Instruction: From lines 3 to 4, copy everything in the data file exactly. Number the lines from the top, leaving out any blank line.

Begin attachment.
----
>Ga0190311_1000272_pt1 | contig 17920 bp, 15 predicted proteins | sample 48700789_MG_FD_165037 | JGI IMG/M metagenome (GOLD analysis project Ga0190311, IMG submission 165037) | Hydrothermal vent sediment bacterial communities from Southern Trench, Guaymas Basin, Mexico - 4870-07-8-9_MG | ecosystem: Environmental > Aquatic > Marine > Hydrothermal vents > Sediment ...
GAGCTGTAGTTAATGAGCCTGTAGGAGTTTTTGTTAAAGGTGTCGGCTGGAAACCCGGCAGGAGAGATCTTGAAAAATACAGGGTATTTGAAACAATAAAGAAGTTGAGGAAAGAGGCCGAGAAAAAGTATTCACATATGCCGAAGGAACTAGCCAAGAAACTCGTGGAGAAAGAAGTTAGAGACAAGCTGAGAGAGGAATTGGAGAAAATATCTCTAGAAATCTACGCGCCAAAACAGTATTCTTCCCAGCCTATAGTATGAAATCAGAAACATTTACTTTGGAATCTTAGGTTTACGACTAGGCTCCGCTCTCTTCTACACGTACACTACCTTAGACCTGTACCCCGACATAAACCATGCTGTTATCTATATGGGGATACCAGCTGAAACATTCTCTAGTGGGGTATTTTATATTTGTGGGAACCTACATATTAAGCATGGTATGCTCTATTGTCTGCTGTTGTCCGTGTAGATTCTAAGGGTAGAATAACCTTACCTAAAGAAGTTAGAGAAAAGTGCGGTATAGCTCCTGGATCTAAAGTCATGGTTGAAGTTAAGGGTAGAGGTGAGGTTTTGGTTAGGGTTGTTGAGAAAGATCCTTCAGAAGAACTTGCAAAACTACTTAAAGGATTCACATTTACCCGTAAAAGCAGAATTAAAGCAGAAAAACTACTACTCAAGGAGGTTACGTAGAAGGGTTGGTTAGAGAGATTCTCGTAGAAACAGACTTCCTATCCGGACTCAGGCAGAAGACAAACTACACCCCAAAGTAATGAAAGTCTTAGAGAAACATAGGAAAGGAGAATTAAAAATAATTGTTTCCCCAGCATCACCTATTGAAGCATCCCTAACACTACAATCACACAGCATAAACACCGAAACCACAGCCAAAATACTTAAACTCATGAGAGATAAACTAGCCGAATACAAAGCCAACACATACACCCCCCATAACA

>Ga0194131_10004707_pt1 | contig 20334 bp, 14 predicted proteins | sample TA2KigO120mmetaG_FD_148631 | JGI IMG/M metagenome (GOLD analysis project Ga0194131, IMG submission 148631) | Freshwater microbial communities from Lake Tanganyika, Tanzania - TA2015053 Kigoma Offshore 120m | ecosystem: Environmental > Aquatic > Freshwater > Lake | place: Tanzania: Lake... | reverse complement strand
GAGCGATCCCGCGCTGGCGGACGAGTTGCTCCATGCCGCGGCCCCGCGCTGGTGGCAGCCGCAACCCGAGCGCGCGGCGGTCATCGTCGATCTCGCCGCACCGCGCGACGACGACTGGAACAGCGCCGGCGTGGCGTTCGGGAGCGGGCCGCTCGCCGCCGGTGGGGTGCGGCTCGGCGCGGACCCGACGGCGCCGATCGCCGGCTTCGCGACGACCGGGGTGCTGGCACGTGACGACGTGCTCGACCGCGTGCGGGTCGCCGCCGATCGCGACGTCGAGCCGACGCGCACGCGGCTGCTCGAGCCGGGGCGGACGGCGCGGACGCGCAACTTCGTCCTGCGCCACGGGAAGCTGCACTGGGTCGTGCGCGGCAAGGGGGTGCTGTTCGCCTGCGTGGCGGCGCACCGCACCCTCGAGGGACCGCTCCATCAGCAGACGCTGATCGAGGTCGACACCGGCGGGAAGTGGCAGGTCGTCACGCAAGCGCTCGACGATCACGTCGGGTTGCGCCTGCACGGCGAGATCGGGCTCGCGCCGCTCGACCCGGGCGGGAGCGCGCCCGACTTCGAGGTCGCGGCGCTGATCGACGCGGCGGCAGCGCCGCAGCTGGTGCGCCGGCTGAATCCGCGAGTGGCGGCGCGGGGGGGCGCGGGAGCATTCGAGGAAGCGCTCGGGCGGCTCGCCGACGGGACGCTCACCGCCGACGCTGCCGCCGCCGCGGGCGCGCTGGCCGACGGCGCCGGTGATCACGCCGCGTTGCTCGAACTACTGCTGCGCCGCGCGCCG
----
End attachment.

>Ga0194131_10004707_pt1 | contig 20334 bp, 14 predicted proteins | sample TA2KigO120mmetaG_FD_148631 | JGI IMG/M metagenome (GOLD analysis project Ga0194131, IMG submission 148631) | Freshwater microbial communities from Lake Tanganyika, Tanzania - TA2015053 Kigoma Offshore 120m | ecosystem: Environmental > Aquatic > Freshwater > Lake | place: Tanzania: Lake... | reverse complement strand
GAGCGATCCCGCGCTGGCGGACGAGTTGCTCCATGCCGCGGCCCCGCGCTGGTGGCAGCCGCAACCCGAGCGCGCGGCGGTCATCGTCGATCTCGCCGCACCGCGCGACGACGACTGGAACAGCGCCGGCGTGGCGTTCGGGAGCGGGCCGCTCGCCGCCGGTGGGGTGCGGCTCGGCGCGGACCCGACGGCGCCGATCGCCGGCTTCGCGACGACCGGGGTGCTGGCACGTGACGACGTGCTCGACCGCGTGCGGGTCGCCGCCGATCGCGACGTCGAGCCGACGCGCACGCGGCTGCTCGAGCCGGGGCGGACGGCGCGGACGCGCAACTTCGTCCTGCGCCACGGGAAGCTGCACTGGGTCGTGCGCGGCAAGGGGGTGCTGTTCGCCTGCGTGGCGGCGCACCGCACCCTCGAGGGACCGCTCCATCAGCAGACGCTGATCGAGGTCGACACCGGCGGGAAGTGGCAGGTCGTCACGCAAGCGCTCGACGATCACGTCGGGTTGCGCCTGCACGGCGAGATCGGGCTCGCGCCGCTCGACCCGGGCGGGAGCGCGCCCGACTTCGAGGTCGCGGCGCTGATCGACGCGGCGGCAGCGCCGCAGCTGGTGCGCCGGCTGAATCCGCGAGTGGCGGCGCGGGGGGGCGCGGGAGCATTCGAGGAAGCGCTCGGGCGGCTCGCCGACGGGACGCTCACCGCCGACGCTGCCGCCGCCGCGGGCGCGCTGGCCGACGGCGCCGGTGATCACGCCGCGTTGCTCGAACTACTGCTGCGCCGCGCGCCG